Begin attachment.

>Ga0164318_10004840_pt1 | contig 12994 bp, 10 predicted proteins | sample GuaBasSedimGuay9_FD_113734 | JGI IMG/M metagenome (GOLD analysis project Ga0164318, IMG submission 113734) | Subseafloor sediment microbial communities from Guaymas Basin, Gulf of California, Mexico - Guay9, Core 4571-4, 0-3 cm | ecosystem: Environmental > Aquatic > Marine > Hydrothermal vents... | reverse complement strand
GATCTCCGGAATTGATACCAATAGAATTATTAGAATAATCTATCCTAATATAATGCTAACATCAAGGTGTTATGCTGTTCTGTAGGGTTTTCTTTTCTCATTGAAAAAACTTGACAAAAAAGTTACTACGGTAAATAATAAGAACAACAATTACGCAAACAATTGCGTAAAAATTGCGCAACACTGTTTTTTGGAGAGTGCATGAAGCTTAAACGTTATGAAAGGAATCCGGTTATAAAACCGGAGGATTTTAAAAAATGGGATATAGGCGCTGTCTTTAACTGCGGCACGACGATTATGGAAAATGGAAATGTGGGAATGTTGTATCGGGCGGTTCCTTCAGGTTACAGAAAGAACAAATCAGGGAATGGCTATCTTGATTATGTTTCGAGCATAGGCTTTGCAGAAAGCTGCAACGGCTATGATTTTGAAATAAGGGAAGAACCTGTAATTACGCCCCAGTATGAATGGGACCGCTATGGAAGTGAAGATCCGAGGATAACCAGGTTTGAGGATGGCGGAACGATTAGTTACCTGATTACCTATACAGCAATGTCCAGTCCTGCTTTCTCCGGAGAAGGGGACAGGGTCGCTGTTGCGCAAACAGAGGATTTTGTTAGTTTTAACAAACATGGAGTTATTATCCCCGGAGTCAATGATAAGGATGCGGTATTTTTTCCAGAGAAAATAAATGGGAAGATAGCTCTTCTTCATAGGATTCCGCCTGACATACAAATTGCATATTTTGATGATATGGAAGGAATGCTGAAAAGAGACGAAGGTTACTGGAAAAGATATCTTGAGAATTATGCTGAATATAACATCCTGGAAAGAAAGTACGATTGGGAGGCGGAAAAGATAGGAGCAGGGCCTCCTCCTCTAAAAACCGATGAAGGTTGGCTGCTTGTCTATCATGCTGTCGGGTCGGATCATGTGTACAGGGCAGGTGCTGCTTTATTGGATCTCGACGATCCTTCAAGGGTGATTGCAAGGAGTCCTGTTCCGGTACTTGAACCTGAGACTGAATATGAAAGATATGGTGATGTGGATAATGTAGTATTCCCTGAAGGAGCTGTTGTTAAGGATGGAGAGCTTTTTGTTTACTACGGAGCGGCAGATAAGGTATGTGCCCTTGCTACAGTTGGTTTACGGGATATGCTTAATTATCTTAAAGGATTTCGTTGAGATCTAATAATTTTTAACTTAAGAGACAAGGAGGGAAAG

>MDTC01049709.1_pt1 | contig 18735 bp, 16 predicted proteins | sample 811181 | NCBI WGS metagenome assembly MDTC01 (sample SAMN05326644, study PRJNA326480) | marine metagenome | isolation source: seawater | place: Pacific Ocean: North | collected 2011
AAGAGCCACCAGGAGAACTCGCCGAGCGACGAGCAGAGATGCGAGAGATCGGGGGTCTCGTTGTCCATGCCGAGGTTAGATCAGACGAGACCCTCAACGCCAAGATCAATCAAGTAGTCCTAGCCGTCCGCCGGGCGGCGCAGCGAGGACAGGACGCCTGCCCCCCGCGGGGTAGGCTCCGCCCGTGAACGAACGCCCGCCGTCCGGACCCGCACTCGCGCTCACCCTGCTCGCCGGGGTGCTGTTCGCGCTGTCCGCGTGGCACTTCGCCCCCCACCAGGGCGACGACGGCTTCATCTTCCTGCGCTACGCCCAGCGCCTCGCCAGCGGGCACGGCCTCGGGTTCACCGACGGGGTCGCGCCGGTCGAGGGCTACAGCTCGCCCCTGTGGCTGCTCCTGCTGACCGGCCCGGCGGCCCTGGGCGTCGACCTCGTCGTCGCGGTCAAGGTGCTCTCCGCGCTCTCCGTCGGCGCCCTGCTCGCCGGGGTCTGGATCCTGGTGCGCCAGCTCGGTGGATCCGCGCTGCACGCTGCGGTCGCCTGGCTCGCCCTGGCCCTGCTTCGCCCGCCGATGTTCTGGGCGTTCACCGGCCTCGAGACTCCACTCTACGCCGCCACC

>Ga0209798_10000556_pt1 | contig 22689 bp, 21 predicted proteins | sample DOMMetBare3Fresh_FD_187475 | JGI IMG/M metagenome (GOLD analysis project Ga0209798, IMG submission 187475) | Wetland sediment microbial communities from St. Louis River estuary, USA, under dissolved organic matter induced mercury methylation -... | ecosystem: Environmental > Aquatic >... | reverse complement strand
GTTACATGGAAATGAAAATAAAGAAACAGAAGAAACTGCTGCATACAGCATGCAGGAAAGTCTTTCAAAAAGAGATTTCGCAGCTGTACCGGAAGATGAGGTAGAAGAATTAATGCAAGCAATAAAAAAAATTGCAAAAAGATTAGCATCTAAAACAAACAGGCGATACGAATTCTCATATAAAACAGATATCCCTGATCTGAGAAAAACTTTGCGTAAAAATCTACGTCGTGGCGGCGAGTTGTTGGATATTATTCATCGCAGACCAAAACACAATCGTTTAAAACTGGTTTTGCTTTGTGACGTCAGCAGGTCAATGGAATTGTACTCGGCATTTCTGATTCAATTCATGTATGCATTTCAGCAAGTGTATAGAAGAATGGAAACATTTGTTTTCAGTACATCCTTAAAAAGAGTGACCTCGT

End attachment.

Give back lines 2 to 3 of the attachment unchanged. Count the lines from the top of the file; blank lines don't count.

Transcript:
GATCTCCGGAATTGATACCAATAGAATTATTAGAATAATCTATCCTAATATAATGCTAACATCAAGGTGTTATGCTGTTCTGTAGGGTTTTCTTTTCTCATTGAAAAAACTTGACAAAAAAGTTACTACGGTAAATAATAAGAACAACAATTACGCAAACAATTGCGTAAAAATTGCGCAACACTGTTTTTTGGAGAGTGCATGAAGCTTAAACGTTATGAAAGGAATCCGGTTATAAAACCGGAGGATTTTAAAAAATGGGATATAGGCGCTGTCTTTAACTGCGGCACGACGATTATGGAAAATGGAAATGTGGGAATGTTGTATCGGGCGGTTCCTTCAGGTTACAGAAAGAACAAATCAGGGAATGGCTATCTTGATTATGTTTCGAGCATAGGCTTTGCAGAAAGCTGCAACGGCTATGATTTTGAAATAAGGGAAGAACCTGTAATTACGCCCCAGTATGAATGGGACCGCTATGGAAGTGAAGATCCGAGGATAACCAGGTTTGAGGATGGCGGAACGATTAGTTACCTGATTACCTATACAGCAATGTCCAGTCCTGCTTTCTCCGGAGAAGGGGACAGGGTCGCTGTTGCGCAAACAGAGGATTTTGTTAGTTTTAACAAACATGGAGTTATTATCCCCGGAGTCAATGATAAGGATGCGGTATTTTTTCCAGAGAAAATAAATGGGAAGATAGCTCTTCTTCATAGGATTCCGCCTGACATACAAATTGCATATTTTGATGATATGGAAGGAATGCTGAAAAGAGACGAAGGTTACTGGAAAAGATATCTTGAGAATTATGCTGAATATAACATCCTGGAAAGAAAGTACGATTGGGAGGCGGAAAAGATAGGAGCAGGGCCTCCTCCTCTAAAAACCGATGAAGGTTGGCTGCTTGTCTATCATGCTGTCGGGTCGGATCATGTGTACAGGGCAGGTGCTGCTTTATTGGATCTCGACGATCCTTCAAGGGTGATTGCAAGGAGTCCTGTTCCGGTACTTGAACCTGAGACTGAATATGAAAGATATGGTGATGTGGATAATGTAGTATTCCCTGAAGGAGCTGTTGTTAAGGATGGAGAGCTTTTTGTTTACTACGGAGCGGCAGATAAGGTATGTGCCCTTGCTACAGTTGGTTTACGGGATATGCTTAATTATCTTAAAGGATTTCGTTGAGATCTAATAATTTTTAACTTAAGAGACAAGGAGGGAAAG

>MDTC01049709.1_pt1 | contig 18735 bp, 16 predicted proteins | sample 811181 | NCBI WGS metagenome assembly MDTC01 (sample SAMN05326644, study PRJNA326480) | marine metagenome | isolation source: seawater | place: Pacific Ocean: North | collected 2011